Mary Owen’s hands rest rigidly on her thighs as she tries not to touch anything in her jail cell. She thinks about the Other Mary Owen. What she looks like, where she might be right now. Is she short? Tall? Does she have cellulite? Does she have dimples? Are her teeth straight? Is her hair long? She imagines the Other Mary Owen sunning herself on a terrace in Mykonos, reservations purchased with the real Mary’s stolen credit card. Or swaying in a steamy Prague club, a forged passport tucked securely in the hotel safe.
The Other Mary Owen has five traffic violations under Mary’s driver’s license number and an arrest warrant for failure to appear in court. This is how a traffic ticket assumed the form of a night in jail after she rolled through a stop sign on Arlington Street.
Mary used her one phone call on her husband, Jim, but she knew he wouldn’t answer. She wanted to interrupt him. Today is Friday, the day he puts on his white tee-shirt, knee-hugging slub denim jeans, and the faux leather jacket she bought him on discount for his fortieth birthday. It’s the day he goes to the One-Eyed Hog, a dive bar in the strip mall on South Main. He thinks Mary is at her book club, but she followed him today, as she’s followed him many Fridays before, intending to watch him leave with yet another woman, that intention upended by her arrest. She imagines that maybe he went home with the Other Mary Owen. Maybe he is with her right now, pouring her a glass of six-dollar pinot in their kitchen as she sits naked on their linoleum counter. Maybe she is in their shower, hogging the day’s hot water as Jim cuts the dahlia buds from Mary’s garden, making the Other Mary Owen a bouquet.
Mary remembers when Friday was Jim’s payday, when he would buy her white freesias that bent wildly from their cellophane tomb. He would cook Mary’s favorite dinner, a creamy chicken marsala that made cremini mushrooms buttery and tender. He would ask about the book she was reading. How does it end? Do they fall in love? Now she spends Friday nights sitting in her 1994 Volvo in the lot at Bristol Park, nowhere to go but unwilling to go home, unwilling to confront the strangers in her marriage and in her bed. Instead she stares into the woods, meditating on a deep nothing from which the boreal owl occasionally echoes Who?
But the Other Mary Owen isn’t the type you would find at the Hog, not the kind of woman who left with Jim last week: a spray tan in a stretchy jersey-knit slip, thread-bare on the ass, weather-beaten suede thigh-highs with a brown pleather saddlebag purse. The Other Mary Owen has excellent taste. Mary knows this from the credit card statements that haunt her mailbox like postcards from rich friends, addressed to her but signed with unfamiliar names: Lanvin, Ferragamo, Hermès. One Pucci dress was equal to Mary’s monthly salary at the Fredrick Brothers’ Hardware store, where she mixes paint. She wears nurse’s shoes and a red company apron. Scott Frederick once told her to unbutton her blouse by two buttons. Now she wears turtlenecks. She spends her rare extra dollars replacing paint-speckled khakis and her off hours on a nature app, learning the names of local plants and birds. She imagines a life provided by soil and sky, not the Fredrick brothers or their interior paints with insincere names like Grass, Moss, Salmon, Shadow, and Bone.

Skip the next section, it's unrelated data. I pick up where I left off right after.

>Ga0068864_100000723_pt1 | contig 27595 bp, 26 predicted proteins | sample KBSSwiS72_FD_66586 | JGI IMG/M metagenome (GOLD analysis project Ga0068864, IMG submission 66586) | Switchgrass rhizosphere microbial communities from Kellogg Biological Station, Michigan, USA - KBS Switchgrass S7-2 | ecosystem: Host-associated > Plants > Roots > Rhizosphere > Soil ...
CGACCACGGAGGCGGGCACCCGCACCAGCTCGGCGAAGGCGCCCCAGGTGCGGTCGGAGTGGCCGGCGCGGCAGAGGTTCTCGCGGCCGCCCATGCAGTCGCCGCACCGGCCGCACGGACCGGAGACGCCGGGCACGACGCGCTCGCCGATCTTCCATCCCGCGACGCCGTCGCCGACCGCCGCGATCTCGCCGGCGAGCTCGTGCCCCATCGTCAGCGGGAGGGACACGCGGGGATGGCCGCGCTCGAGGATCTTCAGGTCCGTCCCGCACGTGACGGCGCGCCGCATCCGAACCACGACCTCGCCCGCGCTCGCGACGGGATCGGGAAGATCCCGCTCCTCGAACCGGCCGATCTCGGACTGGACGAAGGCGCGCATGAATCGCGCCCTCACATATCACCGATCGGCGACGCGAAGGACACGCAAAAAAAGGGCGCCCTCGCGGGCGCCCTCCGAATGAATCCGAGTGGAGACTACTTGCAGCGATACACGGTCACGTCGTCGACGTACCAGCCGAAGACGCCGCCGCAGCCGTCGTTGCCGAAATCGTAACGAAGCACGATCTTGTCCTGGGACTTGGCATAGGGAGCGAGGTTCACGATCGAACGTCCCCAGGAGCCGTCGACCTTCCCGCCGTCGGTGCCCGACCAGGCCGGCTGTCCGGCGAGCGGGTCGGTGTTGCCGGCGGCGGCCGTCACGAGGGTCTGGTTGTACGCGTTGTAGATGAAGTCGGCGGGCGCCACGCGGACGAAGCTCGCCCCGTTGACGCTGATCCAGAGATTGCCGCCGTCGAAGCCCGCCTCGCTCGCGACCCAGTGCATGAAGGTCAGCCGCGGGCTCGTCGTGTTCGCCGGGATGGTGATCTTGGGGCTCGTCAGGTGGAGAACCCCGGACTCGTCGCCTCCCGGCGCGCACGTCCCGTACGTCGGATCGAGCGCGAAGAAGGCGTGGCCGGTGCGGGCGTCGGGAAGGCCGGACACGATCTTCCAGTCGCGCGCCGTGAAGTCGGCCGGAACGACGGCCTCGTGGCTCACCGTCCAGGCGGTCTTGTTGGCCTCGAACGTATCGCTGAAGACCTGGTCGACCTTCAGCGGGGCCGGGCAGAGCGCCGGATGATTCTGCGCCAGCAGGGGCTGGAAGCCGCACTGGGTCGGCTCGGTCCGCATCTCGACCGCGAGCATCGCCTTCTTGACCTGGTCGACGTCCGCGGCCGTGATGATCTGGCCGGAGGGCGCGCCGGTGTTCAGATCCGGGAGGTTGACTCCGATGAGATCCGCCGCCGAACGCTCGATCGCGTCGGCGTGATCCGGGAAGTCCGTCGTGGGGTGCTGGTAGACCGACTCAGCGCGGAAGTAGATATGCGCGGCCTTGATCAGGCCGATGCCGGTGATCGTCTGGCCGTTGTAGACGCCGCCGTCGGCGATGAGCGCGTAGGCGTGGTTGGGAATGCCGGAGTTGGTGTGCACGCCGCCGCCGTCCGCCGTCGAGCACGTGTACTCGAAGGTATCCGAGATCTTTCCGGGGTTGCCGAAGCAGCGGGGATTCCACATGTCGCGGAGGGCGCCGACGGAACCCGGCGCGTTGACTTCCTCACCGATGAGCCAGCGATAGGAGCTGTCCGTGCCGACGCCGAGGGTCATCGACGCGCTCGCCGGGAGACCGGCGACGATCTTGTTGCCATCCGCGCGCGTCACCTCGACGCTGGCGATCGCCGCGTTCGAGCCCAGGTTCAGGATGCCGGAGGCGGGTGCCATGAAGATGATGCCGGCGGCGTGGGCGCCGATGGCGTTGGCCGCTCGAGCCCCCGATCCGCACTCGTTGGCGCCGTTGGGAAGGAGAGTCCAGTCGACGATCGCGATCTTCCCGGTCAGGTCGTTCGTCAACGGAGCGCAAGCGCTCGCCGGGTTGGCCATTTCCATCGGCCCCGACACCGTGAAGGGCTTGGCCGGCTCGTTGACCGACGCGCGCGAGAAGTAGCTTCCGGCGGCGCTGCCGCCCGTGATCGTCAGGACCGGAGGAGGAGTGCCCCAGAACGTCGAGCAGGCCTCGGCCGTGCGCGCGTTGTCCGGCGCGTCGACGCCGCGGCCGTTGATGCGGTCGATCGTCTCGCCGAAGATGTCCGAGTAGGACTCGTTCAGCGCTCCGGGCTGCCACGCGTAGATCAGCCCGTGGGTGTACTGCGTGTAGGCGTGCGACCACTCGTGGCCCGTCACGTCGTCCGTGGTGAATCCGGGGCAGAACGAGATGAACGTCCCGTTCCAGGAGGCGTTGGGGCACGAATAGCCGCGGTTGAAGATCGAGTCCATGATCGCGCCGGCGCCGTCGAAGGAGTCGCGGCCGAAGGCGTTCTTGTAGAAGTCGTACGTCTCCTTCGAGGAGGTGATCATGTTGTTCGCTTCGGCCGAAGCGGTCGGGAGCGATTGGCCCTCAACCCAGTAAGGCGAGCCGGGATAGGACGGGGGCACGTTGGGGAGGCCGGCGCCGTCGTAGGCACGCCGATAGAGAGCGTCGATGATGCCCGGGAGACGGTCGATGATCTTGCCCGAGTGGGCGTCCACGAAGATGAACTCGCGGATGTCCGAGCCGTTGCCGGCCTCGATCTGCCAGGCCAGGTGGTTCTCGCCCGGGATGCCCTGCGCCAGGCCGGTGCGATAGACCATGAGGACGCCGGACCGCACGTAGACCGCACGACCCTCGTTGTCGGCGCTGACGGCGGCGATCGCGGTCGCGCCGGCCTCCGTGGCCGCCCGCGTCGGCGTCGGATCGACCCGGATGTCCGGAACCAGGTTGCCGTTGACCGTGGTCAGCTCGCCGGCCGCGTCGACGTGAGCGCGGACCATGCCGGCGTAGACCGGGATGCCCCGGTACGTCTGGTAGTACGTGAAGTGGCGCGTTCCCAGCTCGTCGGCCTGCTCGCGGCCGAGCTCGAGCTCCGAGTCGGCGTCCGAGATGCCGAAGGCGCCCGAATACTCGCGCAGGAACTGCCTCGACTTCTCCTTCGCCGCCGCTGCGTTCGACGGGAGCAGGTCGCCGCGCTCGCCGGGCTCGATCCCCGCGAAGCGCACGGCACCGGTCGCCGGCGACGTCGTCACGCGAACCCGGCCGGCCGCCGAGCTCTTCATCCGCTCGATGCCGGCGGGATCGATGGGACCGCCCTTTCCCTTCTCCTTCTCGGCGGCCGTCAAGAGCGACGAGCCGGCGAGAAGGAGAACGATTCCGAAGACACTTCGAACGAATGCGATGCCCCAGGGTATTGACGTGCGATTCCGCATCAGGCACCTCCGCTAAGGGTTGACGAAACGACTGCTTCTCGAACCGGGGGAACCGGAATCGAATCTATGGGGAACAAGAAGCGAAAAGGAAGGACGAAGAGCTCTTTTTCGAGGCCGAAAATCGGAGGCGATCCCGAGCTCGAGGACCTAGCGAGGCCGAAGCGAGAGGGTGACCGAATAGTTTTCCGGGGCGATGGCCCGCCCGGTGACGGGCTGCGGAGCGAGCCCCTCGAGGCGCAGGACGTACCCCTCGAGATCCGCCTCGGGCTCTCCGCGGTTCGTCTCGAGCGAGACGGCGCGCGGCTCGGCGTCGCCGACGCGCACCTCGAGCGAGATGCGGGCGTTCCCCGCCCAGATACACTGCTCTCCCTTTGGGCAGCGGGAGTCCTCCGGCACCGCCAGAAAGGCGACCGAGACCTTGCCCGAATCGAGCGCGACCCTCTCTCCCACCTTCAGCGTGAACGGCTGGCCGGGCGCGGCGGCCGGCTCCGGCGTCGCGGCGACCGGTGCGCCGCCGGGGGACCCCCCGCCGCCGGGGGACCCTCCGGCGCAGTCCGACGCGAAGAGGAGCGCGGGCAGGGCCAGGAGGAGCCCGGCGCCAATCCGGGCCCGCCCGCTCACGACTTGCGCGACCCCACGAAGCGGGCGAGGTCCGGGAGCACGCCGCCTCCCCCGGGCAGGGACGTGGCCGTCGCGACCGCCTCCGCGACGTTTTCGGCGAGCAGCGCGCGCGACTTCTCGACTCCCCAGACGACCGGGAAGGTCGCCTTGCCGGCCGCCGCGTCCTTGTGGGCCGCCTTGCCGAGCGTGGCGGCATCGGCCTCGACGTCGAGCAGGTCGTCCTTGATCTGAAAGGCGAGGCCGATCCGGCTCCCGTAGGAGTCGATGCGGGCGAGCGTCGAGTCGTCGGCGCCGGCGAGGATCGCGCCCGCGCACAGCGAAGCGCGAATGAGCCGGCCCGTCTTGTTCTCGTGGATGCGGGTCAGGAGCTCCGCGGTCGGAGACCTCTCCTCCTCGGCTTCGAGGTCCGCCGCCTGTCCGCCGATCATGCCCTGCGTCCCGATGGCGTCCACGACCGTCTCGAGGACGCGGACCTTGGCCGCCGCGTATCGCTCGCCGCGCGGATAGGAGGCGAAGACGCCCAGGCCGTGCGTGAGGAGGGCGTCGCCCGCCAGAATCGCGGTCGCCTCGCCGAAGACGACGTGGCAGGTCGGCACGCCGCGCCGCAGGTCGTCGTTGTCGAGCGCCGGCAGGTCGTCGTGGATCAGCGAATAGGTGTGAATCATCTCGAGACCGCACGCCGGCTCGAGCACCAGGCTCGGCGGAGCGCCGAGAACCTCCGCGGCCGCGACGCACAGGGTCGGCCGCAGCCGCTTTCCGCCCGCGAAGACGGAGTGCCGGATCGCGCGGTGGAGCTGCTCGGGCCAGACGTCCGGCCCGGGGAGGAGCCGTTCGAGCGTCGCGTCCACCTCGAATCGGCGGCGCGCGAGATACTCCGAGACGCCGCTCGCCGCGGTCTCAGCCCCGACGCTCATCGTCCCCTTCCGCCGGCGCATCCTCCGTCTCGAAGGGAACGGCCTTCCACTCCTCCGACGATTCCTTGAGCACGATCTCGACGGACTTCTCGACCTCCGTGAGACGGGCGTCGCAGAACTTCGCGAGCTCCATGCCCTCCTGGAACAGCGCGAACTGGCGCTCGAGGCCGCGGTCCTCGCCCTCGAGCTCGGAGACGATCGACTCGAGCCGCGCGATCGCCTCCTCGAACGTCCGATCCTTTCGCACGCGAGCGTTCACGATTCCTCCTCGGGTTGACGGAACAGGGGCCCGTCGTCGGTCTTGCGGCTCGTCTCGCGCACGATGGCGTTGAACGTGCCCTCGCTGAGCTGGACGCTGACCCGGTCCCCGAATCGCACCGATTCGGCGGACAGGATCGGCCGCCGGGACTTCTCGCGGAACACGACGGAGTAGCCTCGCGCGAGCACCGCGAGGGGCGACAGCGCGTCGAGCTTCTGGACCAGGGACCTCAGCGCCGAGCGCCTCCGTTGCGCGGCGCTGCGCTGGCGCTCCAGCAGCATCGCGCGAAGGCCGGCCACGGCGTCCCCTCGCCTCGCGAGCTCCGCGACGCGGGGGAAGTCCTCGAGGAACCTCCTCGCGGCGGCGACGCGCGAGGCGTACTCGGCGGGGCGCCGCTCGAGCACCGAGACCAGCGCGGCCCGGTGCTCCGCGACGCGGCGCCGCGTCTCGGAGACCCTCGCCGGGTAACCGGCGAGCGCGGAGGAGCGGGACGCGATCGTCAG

Mary Owen realizes she’s tired and leans back on the cell’s concrete wall, painted in a glossy grey that she recognizes as Wish. She begins a mental list of all the people she must call when she is released from the Other Mary Owen’s crimes: the attorney, the credit card companies, and her sister, two time-zones east in Buffalo, who reminds her weekly that there is a guest room for her should she be willing to leave everything she knows behind. She thinks about the future hours lost to upbeat hold music, customer service at American Express, and empty apologies; the hours lost to attorney invoices, searching for a new job in a new city; the hours lost watching her sister’s kids. She thinks about letting the Other Mary Owen be the real Mary Owen. She can have Jim. She can have Mary’s work khakis with their pilling inner thighs, the red apron, the nonslip shoes. She can have the sleepless wine-drunk nights, the groggy mornings, the scent of other women in her bed.
Mary Owen imagines molting her name like a milk frog molts its skin, releasing the words that are a wet shell of herself, cannibalizing her external layer until no traces are left. She imagines leaving the police station and walking directly into the woods at Bristol Park, shedding her uniform, her aluminum name tag, living naked, cloaking her body with the night. She dreams of giving herself a secret name known to no one. She dreams of eating wild morels and reposing under a canopy of oak, crickets chirping for their lovers as she perceives only the owls and the moon. When the owl calls Who? she will answer with the rush of her breath, the weight of her step, and the echo of the trail before her.
Photo by Nemo